How not to prepare for a return to work
In my previous post, I listed the nine elements of gardening, that help to effect sustainable change. Little did I know that the UK's Prime Minister (PM) was about to demonstrate the risk of not doing the second of those elements, to prepare the soil.
On Sunday evening, in front of a primetime television audience of millions, the PM announced an easing of the lockdown, saying "step one from this week, those who cannot work from home should now speak to their employer about going back to work".
Later, in answer to a question about safety he answered, "there's guidance that we're publishing today and tomorrow about how to make places of work COVID secure, how do we transport COVID secure."
Unfortunately, the government had made their decision, without consulting those affected or those who would have to carry it out.
"What happens if an employee doesn't believe their employer has created a safe work environment?", asked, the leader of the UK's biggest trade union on the radio the next morning.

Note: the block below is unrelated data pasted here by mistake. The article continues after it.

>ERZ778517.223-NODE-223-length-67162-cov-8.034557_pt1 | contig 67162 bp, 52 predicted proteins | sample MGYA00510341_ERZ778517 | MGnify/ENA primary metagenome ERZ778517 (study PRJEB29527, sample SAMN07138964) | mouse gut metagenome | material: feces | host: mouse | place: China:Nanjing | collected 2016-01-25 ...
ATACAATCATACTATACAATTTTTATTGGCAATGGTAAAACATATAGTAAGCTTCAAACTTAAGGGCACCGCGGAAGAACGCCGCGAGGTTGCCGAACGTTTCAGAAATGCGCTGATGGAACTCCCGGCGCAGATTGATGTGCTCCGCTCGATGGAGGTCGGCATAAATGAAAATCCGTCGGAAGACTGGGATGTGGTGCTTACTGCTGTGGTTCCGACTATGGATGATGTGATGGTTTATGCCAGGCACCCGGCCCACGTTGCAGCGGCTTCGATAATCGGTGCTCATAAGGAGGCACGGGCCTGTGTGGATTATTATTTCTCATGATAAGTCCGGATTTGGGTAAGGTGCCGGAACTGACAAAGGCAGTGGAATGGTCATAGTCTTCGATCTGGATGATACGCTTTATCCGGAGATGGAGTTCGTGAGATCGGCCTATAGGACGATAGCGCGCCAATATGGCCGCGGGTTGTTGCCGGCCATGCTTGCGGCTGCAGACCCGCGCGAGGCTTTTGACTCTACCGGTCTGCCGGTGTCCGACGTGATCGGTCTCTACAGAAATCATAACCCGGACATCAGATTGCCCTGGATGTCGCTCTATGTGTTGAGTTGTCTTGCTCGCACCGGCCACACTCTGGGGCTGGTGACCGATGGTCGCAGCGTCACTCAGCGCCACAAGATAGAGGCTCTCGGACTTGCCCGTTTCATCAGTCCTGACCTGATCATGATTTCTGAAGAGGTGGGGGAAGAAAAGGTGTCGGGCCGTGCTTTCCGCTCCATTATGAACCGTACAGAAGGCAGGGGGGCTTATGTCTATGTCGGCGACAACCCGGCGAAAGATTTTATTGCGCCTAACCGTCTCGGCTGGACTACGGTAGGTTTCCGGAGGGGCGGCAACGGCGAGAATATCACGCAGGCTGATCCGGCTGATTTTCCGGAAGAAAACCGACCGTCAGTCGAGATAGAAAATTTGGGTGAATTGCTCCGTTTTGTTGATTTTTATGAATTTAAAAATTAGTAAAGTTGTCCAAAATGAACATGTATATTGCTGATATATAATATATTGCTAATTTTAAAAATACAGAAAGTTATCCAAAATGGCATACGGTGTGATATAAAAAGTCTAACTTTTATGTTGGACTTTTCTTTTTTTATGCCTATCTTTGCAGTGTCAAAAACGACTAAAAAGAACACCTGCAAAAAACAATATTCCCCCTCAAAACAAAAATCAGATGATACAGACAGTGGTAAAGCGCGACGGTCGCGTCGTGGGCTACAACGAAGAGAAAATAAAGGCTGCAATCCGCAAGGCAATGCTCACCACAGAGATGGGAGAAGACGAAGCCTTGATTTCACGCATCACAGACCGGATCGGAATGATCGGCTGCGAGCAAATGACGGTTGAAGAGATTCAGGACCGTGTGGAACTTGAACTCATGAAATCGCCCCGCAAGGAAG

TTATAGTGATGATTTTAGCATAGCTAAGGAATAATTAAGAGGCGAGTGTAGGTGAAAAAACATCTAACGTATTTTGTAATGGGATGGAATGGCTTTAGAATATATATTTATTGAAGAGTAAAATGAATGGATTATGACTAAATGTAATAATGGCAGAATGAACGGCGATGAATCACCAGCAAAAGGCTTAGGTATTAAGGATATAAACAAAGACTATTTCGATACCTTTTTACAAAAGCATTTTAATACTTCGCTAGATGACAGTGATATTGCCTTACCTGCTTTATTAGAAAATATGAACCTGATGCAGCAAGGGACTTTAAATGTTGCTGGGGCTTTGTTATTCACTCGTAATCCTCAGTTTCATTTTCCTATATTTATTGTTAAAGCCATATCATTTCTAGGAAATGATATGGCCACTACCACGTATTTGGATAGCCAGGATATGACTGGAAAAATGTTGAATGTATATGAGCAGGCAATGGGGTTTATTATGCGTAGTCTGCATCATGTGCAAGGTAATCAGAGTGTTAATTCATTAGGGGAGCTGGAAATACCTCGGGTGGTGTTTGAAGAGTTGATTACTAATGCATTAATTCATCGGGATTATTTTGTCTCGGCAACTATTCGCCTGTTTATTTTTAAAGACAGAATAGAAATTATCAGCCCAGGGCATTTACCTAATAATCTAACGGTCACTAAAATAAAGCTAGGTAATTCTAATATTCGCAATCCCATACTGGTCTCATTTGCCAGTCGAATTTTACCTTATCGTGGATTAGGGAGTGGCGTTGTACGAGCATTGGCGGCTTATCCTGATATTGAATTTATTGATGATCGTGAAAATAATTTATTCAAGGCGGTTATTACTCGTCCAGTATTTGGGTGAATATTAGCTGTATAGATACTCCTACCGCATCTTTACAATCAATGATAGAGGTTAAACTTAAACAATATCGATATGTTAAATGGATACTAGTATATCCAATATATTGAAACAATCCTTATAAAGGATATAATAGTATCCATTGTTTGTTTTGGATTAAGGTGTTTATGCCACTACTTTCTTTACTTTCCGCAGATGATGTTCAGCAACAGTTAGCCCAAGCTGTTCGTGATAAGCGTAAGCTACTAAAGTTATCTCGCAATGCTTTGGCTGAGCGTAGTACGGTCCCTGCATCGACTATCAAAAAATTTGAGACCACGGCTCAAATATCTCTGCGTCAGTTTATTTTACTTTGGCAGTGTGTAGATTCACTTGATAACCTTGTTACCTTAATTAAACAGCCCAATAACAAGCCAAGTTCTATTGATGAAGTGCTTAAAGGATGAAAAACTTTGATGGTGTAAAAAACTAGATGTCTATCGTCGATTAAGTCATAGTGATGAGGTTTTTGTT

"We want to help people get back to work. Most of the sectors that cannot work from home are unionised, and we have experienced health and safety practitioners in almost every organisation. We can help. Why didn't the government ask us about how best to do this?" Employers' representatives and transport bosses were similarly, if less vociferously, at a loss to know how to implement the change.
This approach to change not unique to the UK government. Every day, people, in organisations of all sizes, make decisions in relative isolation. Then, after they decide, they start to think about how to get others to "buy in".
The weird thing about this case was that it would have taken a relatively small amount of time for the government to consult, given the consultation mechanisms already in place as a result of the crisis.
And who knows, maybe that would have resulted in a better solution? Or if not, at least, those affected would have been acknowledged and had their say. Never underestimate the power of acknowledgement when you want to make a change.
My point in writing this is not, however, to berate the government. My point is to ask you to draw a lesson from what the UK government did poorly. Think about what you can learn, for a change you want to make at work, or in your personal life. Ask yourself who is affected, who needs to help, and what you need to do to prepare the soil, to make your change sustainable.